Solidarity First: Building A Movement For Just & Sustainable Economies In Quebec

Book Available: The Canadian CED Network and Effect
Author: Nancy Neamtan
Year: 2023

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The story of Quebec’s social economy movement is little known in Canada and even in many parts of Quebec. This may seem surprising given the interest that the Quebec model of social economy has aroused and still arouses in many countries and international organizations on all continents.

And yet, social economy remains a vague concept for many people, often associated with social activist and the “management” of poverty. This perception is in sharp contrast with reality: there are more than 7,000 collective enterprises in Quebec active in a wide variety of economic sectors. The social economy is an integral part of our socio-economic structure, is growing steadily throughout Quebec and is increasingly shaping global development strategies. Its various realities and impacts have been the subject of many scientific works: they have been analyzed from every angle. In general, the verdict is positive and the benefits are documented more and more through quantitative and qualitative studies.

But the social economy is more than the sum of many collective enterprises operating in various sectors with similar modes of organization. To understand Quebec’s social economy, it is not enough to display columns of figures showing the volume of business transactions and the sums invested or accumulated. For the history of the social economy is above all the story of women and men, communities, entrepreneurs, consumers, investors who are committed to the creation of a movement for economic democratization. READ MORE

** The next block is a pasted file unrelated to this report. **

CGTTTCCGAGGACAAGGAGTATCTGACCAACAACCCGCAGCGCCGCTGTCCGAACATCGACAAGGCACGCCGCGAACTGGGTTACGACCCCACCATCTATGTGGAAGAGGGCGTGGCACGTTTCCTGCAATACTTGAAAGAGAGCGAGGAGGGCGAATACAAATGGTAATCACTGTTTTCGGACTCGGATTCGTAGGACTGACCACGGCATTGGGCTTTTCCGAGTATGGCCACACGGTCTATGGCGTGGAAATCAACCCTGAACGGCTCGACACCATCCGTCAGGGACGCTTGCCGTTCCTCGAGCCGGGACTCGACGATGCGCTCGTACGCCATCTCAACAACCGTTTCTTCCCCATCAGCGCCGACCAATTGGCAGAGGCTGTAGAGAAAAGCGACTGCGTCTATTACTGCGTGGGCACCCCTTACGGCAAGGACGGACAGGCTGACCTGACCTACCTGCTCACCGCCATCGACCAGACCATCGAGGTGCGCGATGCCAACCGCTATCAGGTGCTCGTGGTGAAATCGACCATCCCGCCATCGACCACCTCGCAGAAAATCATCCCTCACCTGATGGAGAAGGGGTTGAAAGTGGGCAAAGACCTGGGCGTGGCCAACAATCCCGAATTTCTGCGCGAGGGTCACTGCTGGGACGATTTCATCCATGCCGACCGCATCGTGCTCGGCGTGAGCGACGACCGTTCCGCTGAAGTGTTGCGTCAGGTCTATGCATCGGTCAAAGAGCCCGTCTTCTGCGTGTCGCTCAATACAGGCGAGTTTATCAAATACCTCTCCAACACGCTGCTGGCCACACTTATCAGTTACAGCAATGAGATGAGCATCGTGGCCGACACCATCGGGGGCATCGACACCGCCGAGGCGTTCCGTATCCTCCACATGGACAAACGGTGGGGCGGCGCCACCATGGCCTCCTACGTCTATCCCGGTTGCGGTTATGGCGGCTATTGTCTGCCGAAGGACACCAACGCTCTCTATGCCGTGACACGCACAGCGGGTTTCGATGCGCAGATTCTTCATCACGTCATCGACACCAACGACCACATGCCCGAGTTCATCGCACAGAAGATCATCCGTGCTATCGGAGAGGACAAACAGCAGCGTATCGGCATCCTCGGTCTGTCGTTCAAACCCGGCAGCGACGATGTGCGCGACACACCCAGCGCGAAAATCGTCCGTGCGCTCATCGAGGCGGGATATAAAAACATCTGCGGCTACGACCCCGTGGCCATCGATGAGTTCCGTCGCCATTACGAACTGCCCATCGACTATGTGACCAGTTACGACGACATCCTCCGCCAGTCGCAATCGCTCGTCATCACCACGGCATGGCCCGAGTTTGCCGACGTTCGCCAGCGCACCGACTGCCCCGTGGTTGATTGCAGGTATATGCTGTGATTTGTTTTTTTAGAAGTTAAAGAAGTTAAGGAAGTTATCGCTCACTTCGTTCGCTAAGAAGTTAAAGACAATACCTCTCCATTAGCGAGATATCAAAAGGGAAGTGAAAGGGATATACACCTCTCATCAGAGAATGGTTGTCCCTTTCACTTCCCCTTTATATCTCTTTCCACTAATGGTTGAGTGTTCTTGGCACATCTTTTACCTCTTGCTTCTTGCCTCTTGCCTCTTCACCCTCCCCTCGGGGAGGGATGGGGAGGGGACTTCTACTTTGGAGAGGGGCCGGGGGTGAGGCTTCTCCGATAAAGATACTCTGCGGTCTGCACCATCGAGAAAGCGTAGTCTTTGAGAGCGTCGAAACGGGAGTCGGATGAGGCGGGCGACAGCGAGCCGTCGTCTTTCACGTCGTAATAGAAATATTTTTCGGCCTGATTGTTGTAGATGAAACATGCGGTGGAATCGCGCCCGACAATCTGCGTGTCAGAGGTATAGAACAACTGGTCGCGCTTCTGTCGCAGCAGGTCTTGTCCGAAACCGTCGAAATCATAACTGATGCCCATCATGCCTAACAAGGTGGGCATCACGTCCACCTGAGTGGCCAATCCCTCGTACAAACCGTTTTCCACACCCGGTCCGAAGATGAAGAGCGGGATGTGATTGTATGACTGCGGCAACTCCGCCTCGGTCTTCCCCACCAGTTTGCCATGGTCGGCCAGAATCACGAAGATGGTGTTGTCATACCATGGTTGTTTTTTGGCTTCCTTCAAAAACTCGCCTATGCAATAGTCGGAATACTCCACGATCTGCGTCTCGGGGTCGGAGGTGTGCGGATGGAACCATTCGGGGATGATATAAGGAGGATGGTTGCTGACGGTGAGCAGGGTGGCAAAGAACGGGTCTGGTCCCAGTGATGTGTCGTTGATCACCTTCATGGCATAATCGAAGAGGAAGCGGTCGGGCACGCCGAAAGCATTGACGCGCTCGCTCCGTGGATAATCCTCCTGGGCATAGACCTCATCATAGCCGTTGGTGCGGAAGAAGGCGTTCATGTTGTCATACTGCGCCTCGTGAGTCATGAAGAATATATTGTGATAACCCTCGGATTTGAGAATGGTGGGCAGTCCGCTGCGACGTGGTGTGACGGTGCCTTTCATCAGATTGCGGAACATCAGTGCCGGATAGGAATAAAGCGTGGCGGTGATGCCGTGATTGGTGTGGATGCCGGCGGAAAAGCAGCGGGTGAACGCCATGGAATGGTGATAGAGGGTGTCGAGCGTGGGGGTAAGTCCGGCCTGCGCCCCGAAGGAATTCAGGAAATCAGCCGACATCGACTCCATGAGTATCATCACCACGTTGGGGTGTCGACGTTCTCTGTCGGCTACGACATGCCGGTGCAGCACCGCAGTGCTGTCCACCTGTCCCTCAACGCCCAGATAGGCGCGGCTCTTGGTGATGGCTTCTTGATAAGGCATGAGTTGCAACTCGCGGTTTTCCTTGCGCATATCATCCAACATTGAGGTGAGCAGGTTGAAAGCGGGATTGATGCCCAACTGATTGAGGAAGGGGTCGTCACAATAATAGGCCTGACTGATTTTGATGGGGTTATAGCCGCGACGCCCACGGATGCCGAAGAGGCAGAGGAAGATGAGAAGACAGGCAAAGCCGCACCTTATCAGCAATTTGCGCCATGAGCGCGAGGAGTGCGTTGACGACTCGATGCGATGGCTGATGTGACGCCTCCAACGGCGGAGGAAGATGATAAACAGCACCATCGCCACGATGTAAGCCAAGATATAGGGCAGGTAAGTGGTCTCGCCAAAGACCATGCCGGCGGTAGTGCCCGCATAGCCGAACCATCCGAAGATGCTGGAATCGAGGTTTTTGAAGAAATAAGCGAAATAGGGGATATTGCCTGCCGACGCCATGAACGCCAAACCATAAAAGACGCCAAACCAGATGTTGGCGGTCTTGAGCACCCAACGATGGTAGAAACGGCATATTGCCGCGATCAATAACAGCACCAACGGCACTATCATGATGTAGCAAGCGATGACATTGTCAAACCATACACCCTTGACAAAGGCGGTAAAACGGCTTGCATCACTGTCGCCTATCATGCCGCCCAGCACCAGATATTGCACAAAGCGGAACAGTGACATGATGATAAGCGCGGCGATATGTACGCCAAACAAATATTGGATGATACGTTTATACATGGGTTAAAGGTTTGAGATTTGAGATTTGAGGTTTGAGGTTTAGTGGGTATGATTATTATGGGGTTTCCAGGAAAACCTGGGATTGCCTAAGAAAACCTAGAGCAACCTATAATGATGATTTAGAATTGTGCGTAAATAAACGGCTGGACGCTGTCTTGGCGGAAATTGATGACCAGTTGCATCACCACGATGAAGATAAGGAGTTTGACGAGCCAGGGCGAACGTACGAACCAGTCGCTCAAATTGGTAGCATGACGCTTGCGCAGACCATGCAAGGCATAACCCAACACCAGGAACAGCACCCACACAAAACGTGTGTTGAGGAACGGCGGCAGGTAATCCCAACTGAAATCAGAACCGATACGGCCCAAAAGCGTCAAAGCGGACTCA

Cities Urged To Step Up Climate Workforce Planning

By Sarah Wray

Cities Today

As cities create and implement climate action plans, new research highlights the need for more focus on green workforce planning.

The Brookings Institution think tank assessed the climate action plans of 50 large US cities.

The research finds that many cities are “not in a position to harness new funding” such as from the Infrastructure Investment and Jobs Act and Inflation Reduction Act, and that they have “more workforce planning to do”. The report comes amid an existing shortage of infrastructure workers in some areas.

Most of the cities analysed – 47 of 50 – mention green jobs in their climate action plans, but they only tend to do so “in passing”. The report says that while some cities do not refer to green jobs at all in their plans, most only include a more general call for equity and greater opportunities.

Forty of the cities emphasise energy projects when discussing workforce needs, but considerably fewer cities call out requirements in terms of buildings, transportation, or other parts of the built environment. About half of the cities (24) emphasise workforce needs around building upgrades and retrofits, and 20 highlight these needs around transportation improvements. Read More